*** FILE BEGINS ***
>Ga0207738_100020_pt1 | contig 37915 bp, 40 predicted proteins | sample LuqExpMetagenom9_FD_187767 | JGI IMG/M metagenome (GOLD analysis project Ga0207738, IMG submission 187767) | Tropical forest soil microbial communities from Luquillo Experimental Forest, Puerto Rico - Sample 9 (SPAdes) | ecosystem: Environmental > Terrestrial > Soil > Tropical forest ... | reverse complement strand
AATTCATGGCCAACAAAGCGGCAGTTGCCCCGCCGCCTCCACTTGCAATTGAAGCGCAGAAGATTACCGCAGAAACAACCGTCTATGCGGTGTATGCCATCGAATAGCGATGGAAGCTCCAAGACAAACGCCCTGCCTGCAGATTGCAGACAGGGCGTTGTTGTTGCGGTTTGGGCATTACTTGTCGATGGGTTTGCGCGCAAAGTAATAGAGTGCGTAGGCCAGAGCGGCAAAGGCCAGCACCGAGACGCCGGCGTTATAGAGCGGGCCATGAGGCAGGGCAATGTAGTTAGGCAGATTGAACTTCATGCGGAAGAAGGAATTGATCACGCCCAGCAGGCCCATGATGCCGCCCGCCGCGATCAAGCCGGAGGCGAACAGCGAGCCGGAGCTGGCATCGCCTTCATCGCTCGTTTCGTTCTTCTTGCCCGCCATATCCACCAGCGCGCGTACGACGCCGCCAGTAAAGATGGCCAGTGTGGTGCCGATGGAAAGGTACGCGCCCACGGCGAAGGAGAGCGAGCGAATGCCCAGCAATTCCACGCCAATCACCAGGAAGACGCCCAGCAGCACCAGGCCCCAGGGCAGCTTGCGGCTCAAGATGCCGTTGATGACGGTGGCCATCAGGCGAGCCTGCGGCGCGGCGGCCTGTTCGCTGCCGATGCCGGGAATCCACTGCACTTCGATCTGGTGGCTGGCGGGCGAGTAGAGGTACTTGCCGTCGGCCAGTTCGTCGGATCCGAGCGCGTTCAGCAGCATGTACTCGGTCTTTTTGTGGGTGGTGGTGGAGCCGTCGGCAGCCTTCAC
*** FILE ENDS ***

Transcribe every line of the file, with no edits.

>Ga0207738_100020_pt1 | contig 37915 bp, 40 predicted proteins | sample LuqExpMetagenom9_FD_187767 | JGI IMG/M metagenome (GOLD analysis project Ga0207738, IMG submission 187767) | Tropical forest soil microbial communities from Luquillo Experimental Forest, Puerto Rico - Sample 9 (SPAdes) | ecosystem: Environmental > Terrestrial > Soil > Tropical forest ... | reverse complement strand
AATTCATGGCCAACAAAGCGGCAGTTGCCCCGCCGCCTCCACTTGCAATTGAAGCGCAGAAGATTACCGCAGAAACAACCGTCTATGCGGTGTATGCCATCGAATAGCGATGGAAGCTCCAAGACAAACGCCCTGCCTGCAGATTGCAGACAGGGCGTTGTTGTTGCGGTTTGGGCATTACTTGTCGATGGGTTTGCGCGCAAAGTAATAGAGTGCGTAGGCCAGAGCGGCAAAGGCCAGCACCGAGACGCCGGCGTTATAGAGCGGGCCATGAGGCAGGGCAATGTAGTTAGGCAGATTGAACTTCATGCGGAAGAAGGAATTGATCACGCCCAGCAGGCCCATGATGCCGCCCGCCGCGATCAAGCCGGAGGCGAACAGCGAGCCGGAGCTGGCATCGCCTTCATCGCTCGTTTCGTTCTTCTTGCCCGCCATATCCACCAGCGCGCGTACGACGCCGCCAGTAAAGATGGCCAGTGTGGTGCCGATGGAAAGGTACGCGCCCACGGCGAAGGAGAGCGAGCGAATGCCCAGCAATTCCACGCCAATCACCAGGAAGACGCCCAGCAGCACCAGGCCCCAGGGCAGCTTGCGGCTCAAGATGCCGTTGATGACGGTGGCCATCAGGCGAGCCTGCGGCGCGGCGGCCTGTTCGCTGCCGATGCCGGGAATCCACTGCACTTCGATCTGGTGGCTGGCGGGCGAGTAGAGGTACTTGCCGTCGGCCAGTTCGTCGGATCCGAGCGCGTTCAGCAGCATGTACTCGGTCTTTTTGTGGGTGGTGGTGGAGCCGTCGGCAGCCTTCAC